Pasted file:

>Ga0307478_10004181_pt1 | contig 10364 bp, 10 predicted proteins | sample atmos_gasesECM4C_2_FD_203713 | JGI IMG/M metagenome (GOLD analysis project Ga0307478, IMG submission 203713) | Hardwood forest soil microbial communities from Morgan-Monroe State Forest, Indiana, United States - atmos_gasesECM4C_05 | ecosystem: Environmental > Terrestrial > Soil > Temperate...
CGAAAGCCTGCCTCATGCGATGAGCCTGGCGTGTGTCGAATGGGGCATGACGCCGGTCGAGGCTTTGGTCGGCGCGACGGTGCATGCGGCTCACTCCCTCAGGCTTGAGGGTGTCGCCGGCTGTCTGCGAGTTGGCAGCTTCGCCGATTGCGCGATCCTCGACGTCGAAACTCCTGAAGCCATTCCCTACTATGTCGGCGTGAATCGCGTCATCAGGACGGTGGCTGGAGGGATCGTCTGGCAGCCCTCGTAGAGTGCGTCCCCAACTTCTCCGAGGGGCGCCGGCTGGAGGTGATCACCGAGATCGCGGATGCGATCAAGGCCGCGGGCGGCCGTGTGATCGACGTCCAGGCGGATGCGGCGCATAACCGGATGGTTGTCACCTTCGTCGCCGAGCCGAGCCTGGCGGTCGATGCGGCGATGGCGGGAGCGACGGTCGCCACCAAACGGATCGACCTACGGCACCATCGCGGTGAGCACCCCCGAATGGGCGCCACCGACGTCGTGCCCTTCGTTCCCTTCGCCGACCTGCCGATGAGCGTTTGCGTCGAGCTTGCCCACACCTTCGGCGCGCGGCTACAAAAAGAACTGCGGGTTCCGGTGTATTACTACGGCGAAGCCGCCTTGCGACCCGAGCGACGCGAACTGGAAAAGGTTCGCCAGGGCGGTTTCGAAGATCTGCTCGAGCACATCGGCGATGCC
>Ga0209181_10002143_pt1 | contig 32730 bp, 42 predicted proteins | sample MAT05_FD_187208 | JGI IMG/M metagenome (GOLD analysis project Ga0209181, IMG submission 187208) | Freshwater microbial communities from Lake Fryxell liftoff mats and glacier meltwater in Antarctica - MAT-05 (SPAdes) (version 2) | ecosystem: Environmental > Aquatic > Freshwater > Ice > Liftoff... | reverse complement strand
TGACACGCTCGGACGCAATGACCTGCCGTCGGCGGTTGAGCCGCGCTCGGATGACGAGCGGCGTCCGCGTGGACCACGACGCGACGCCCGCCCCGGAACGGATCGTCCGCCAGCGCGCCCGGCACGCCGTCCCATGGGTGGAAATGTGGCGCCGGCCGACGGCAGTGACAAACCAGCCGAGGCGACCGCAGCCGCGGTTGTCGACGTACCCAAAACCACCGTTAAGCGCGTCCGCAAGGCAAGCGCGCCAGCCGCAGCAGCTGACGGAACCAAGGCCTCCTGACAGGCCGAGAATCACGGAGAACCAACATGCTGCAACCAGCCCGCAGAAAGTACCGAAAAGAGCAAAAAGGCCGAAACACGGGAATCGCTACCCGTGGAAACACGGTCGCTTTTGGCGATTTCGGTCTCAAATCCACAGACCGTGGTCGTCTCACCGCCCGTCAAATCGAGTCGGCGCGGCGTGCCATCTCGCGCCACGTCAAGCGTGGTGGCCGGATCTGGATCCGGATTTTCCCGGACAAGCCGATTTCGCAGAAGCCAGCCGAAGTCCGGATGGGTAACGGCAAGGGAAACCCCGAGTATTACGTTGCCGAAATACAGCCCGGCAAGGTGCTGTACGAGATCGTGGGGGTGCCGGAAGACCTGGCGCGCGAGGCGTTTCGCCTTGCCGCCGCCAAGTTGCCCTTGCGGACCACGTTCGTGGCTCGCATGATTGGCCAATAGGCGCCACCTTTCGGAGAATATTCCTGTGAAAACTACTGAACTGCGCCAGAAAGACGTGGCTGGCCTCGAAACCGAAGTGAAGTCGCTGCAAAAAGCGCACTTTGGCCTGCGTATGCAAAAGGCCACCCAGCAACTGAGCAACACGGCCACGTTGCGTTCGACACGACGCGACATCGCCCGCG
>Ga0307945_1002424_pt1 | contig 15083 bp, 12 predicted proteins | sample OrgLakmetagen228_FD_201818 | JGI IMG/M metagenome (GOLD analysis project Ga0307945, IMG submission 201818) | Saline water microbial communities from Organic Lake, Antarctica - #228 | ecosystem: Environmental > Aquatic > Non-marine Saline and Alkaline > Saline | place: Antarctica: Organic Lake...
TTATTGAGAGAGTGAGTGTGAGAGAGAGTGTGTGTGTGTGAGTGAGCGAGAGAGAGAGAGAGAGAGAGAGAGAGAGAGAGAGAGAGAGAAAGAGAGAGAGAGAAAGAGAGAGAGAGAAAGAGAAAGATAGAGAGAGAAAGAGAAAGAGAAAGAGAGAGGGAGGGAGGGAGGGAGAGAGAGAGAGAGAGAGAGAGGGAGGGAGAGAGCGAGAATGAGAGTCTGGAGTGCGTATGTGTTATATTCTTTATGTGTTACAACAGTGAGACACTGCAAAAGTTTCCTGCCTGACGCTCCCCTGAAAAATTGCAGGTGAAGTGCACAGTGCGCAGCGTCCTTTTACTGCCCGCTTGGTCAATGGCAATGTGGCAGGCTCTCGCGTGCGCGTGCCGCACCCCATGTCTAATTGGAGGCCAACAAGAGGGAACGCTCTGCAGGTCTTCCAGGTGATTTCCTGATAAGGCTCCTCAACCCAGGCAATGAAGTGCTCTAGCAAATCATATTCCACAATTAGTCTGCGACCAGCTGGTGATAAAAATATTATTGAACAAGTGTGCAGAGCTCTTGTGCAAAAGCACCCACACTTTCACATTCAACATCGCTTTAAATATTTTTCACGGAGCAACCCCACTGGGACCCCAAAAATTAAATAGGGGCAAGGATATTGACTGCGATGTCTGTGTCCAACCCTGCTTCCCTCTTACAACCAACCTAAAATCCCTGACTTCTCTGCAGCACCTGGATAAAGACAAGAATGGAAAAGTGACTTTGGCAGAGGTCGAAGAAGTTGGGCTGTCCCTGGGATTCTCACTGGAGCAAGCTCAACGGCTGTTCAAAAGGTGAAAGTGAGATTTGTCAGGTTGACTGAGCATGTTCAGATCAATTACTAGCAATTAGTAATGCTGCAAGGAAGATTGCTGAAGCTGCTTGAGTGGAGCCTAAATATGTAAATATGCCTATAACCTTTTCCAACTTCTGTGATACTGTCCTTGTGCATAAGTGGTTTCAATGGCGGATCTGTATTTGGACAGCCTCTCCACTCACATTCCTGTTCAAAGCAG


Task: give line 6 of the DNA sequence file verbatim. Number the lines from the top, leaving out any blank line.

TTATTGAGAGAGTGAGTGTGAGAGAGAGTGTGTGTGTGTGAGTGAGCGAGAGAGAGAGAGAGAGAGAGAGAGAGAGAGAGAGAGAGAGAAAGAGAGAGAGAGAAAGAGAGAGAGAGAAAGAGAAAGATAGAGAGAGAAAGAGAAAGAGAAAGAGAGAGGGAGGGAGGGAGGGAGAGAGAGAGAGAGAGAGAGAGGGAGGGAGAGAGCGAGAATGAGAGTCTGGAGTGCGTATGTGTTATATTCTTTATGTGTTACAACAGTGAGACACTGCAAAAGTTTCCTGCCTGACGCTCCCCTGAAAAATTGCAGGTGAAGTGCACAGTGCGCAGCGTCCTTTTACTGCCCGCTTGGTCAATGGCAATGTGGCAGGCTCTCGCGTGCGCGTGCCGCACCCCATGTCTAATTGGAGGCCAACAAGAGGGAACGCTCTGCAGGTCTTCCAGGTGATTTCCTGATAAGGCTCCTCAACCCAGGCAATGAAGTGCTCTAGCAAATCATATTCCACAATTAGTCTGCGACCAGCTGGTGATAAAAATATTATTGAACAAGTGTGCAGAGCTCTTGTGCAAAAGCACCCACACTTTCACATTCAACATCGCTTTAAATATTTTTCACGGAGCAACCCCACTGGGACCCCAAAAATTAAATAGGGGCAAGGATATTGACTGCGATGTCTGTGTCCAACCCTGCTTCCCTCTTACAACCAACCTAAAATCCCTGACTTCTCTGCAGCACCTGGATAAAGACAAGAATGGAAAAGTGACTTTGGCAGAGGTCGAAGAAGTTGGGCTGTCCCTGGGATTCTCACTGGAGCAAGCTCAACGGCTGTTCAAAAGGTGAAAGTGAGATTTGTCAGGTTGACTGAGCATGTTCAGATCAATTACTAGCAATTAGTAATGCTGCAAGGAAGATTGCTGAAGCTGCTTGAGTGGAGCCTAAATATGTAAATATGCCTATAACCTTTTCCAACTTCTGTGATACTGTCCTTGTGCATAAGTGGTTTCAATGGCGGATCTGTATTTGGACAGCCTCTCCACTCACATTCCTGTTCAAAGCAG